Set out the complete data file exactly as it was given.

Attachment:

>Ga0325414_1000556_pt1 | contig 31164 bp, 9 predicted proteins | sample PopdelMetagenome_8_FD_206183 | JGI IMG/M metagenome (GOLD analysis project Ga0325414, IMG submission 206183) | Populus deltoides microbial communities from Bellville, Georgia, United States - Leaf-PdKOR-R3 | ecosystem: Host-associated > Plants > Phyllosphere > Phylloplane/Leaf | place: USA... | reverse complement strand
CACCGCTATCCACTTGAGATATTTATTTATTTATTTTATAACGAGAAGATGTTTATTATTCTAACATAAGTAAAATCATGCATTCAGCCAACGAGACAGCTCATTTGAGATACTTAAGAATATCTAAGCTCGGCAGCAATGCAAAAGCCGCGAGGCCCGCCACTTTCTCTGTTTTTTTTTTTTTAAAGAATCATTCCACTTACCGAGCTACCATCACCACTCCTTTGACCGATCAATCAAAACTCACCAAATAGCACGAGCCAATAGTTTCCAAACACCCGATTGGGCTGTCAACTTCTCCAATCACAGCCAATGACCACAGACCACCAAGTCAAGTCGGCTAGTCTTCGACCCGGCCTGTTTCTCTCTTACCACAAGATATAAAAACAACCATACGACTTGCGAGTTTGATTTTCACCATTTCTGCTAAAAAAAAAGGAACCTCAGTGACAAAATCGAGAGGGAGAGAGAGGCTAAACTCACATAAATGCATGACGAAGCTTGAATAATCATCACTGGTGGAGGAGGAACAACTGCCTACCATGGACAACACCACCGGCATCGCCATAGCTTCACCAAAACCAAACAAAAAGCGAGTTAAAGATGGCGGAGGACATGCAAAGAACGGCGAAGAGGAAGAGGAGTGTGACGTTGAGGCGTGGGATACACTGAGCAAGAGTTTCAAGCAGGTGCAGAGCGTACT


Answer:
>Ga0325414_1000556_pt1 | contig 31164 bp, 9 predicted proteins | sample PopdelMetagenome_8_FD_206183 | JGI IMG/M metagenome (GOLD analysis project Ga0325414, IMG submission 206183) | Populus deltoides microbial communities from Bellville, Georgia, United States - Leaf-PdKOR-R3 | ecosystem: Host-associated > Plants > Phyllosphere > Phylloplane/Leaf | place: USA... | reverse complement strand
CACCGCTATCCACTTGAGATATTTATTTATTTATTTTATAACGAGAAGATGTTTATTATTCTAACATAAGTAAAATCATGCATTCAGCCAACGAGACAGCTCATTTGAGATACTTAAGAATATCTAAGCTCGGCAGCAATGCAAAAGCCGCGAGGCCCGCCACTTTCTCTGTTTTTTTTTTTTTAAAGAATCATTCCACTTACCGAGCTACCATCACCACTCCTTTGACCGATCAATCAAAACTCACCAAATAGCACGAGCCAATAGTTTCCAAACACCCGATTGGGCTGTCAACTTCTCCAATCACAGCCAATGACCACAGACCACCAAGTCAAGTCGGCTAGTCTTCGACCCGGCCTGTTTCTCTCTTACCACAAGATATAAAAACAACCATACGACTTGCGAGTTTGATTTTCACCATTTCTGCTAAAAAAAAAGGAACCTCAGTGACAAAATCGAGAGGGAGAGAGAGGCTAAACTCACATAAATGCATGACGAAGCTTGAATAATCATCACTGGTGGAGGAGGAACAACTGCCTACCATGGACAACACCACCGGCATCGCCATAGCTTCACCAAAACCAAACAAAAAGCGAGTTAAAGATGGCGGAGGACATGCAAAGAACGGCGAAGAGGAAGAGGAGTGTGACGTTGAGGCGTGGGATACACTGAGCAAGAGTTTCAAGCAGGTGCAGAGCGTACT